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Missouri Institute of Natural Science to Break Ground on addition

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Giant Short Faced Bear Skull (Arctodus Simus)

A skull of the giant short-faced bear is among many exhibits on display at the Missouri Institute of Natural Science (MINS) in Springfield.

SPRINGFIELD –  The Missouri Institute of Natural Science (MINS) will break ground on a new addition that will double the size of the current museum building. The public is welcome to attend this groundbreaking ceremony at Noon on June 16th, 2015.

Thanks in large part to an anonymous donor, this new addition will allow MINS to double the display area for fossils and minerals currently in the collection. The highlight of this added display will be Henry the Triceratops, recovered by members of the excavation crew for MINS. Other additions will include an expansive display of Oligocene mammals from the White River Badlands in South Dakota.

The projected date of completion for the new addition is mid-October of 2015, but the restoration of Henry the Triceratops will take a bit longer.

Additional funding and/or donations will be needed to achieve all of the construction goals the organization hopes to achieve. Contributions can be made in person at the facility located at 2327 W. Farm Road 190, Springfield, MO, or through Paypal on the www.monatsci.org.

In addition to exhibit space, this expansion will allow volunteers at the museum to host field trips and educational presentations in a larger venue. This venue is also available as reserved meeting space for private events.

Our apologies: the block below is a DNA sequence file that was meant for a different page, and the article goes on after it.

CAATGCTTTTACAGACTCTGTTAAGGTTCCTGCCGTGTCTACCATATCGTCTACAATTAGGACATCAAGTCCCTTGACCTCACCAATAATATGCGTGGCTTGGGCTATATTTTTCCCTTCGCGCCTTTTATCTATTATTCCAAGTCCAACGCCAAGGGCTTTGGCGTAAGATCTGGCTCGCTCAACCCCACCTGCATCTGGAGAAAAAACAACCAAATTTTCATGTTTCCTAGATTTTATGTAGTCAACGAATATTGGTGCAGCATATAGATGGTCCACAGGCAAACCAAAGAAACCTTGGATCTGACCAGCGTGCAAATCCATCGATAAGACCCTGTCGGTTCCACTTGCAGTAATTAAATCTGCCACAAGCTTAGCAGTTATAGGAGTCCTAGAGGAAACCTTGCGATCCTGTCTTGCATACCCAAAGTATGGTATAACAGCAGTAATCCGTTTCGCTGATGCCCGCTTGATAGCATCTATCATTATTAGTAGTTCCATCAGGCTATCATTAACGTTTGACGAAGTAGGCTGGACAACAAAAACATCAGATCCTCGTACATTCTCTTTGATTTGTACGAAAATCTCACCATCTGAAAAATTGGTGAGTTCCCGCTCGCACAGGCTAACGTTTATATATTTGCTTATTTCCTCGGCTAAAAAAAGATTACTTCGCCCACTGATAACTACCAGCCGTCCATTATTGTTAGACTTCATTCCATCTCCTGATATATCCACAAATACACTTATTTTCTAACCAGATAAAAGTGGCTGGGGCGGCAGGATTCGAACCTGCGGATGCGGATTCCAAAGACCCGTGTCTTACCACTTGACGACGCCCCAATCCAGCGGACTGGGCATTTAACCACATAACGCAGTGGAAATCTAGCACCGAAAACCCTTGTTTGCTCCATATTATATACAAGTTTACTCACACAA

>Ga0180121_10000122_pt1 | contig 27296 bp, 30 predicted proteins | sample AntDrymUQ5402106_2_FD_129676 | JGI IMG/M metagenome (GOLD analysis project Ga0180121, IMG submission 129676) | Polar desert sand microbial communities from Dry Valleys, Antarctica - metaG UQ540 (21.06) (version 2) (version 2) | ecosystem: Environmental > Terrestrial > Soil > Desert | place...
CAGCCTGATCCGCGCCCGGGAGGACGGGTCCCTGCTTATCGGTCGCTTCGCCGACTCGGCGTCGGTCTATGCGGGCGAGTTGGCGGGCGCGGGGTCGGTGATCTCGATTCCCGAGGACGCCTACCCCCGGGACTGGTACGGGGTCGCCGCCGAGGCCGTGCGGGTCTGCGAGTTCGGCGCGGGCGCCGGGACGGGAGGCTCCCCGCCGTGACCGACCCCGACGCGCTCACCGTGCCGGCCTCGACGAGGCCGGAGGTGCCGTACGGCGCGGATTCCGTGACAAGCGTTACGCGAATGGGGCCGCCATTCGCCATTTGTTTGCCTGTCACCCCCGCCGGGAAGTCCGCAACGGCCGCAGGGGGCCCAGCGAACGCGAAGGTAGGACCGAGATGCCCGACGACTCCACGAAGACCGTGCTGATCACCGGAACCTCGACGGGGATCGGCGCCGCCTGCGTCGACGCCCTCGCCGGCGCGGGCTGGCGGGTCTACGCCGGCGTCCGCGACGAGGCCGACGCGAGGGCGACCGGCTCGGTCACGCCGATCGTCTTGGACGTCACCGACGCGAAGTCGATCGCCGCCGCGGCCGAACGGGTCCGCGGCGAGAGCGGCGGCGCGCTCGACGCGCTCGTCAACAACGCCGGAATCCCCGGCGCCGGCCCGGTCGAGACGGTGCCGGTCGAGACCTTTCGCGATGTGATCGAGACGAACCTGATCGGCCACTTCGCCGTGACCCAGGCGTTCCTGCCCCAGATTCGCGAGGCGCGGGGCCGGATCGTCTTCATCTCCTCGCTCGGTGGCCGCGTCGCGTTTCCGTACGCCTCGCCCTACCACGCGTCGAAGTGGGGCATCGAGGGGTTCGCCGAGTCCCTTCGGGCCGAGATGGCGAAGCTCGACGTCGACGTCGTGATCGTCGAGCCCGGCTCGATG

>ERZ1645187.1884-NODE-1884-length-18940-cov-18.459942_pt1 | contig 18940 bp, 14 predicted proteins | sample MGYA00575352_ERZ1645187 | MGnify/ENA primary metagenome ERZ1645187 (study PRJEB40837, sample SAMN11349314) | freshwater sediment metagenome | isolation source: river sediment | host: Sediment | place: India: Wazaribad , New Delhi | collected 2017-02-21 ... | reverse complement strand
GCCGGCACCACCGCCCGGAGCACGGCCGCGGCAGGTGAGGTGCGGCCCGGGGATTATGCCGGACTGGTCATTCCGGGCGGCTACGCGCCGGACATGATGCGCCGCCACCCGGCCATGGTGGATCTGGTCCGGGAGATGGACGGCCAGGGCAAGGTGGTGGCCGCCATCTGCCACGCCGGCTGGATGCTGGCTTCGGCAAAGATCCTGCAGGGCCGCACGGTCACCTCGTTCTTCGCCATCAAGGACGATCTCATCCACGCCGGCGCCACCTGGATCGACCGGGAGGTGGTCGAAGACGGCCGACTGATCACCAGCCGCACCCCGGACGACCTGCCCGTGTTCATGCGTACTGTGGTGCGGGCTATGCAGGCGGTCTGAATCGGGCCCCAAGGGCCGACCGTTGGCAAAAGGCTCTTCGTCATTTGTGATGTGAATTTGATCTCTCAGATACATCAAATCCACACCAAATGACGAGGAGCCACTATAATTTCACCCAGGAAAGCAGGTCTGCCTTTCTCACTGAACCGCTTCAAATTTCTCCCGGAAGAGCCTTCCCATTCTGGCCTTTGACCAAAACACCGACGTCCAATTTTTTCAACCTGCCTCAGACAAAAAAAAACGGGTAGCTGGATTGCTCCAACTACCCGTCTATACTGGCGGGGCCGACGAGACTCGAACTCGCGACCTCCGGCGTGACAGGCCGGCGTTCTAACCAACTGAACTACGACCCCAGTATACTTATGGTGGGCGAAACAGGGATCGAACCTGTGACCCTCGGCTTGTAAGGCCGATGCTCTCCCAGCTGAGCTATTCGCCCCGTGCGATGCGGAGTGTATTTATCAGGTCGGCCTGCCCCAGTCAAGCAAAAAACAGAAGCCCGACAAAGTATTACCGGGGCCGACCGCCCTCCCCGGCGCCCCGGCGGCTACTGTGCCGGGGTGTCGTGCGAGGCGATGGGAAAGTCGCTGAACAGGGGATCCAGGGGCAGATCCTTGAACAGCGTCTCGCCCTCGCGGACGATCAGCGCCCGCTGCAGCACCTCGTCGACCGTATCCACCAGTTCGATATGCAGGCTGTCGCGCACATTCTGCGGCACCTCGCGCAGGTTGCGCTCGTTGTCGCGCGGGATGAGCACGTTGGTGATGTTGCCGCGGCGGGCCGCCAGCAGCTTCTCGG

The museum staff welcomes school field trips, girl and boy scouts and homeschoolers by appointment. Unlike some museums where everything is behind glass, the Museum at Riverbluff Cave is hands-on, letting visitors touch and hold fossils, and even look at meteorites under a microscope. Kids  meet geologists and collect Crinoids that have become loose on the outcropping near Cox Road. The hope is that children leave with an understanding of local geology and an eagerness to go home and find things on their own.

To learn more about the Missouri Institute of Natural Science, visit www.monatsci.org.

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George Freeman is a veteran journalist and photographer. An award-winning writer, editor and columnist in Springfield, Mo., with more than 50 years experience. His preference is for positive and uplifting stories about people, places, traditions and trends that make the Ozarks one of the most livable regions anywhere. A member of the Garden Writers Association of America, he is a past-president of the Society of Professional Journalists of Southwest Missouri, the Kansas and Ohio AP societies; a board member of Friends of the Garden and a member of the Rotary Club of Springfield. In 1976, he traveled to India as a member of a Rotary Foundation Group Study Exchange Team.

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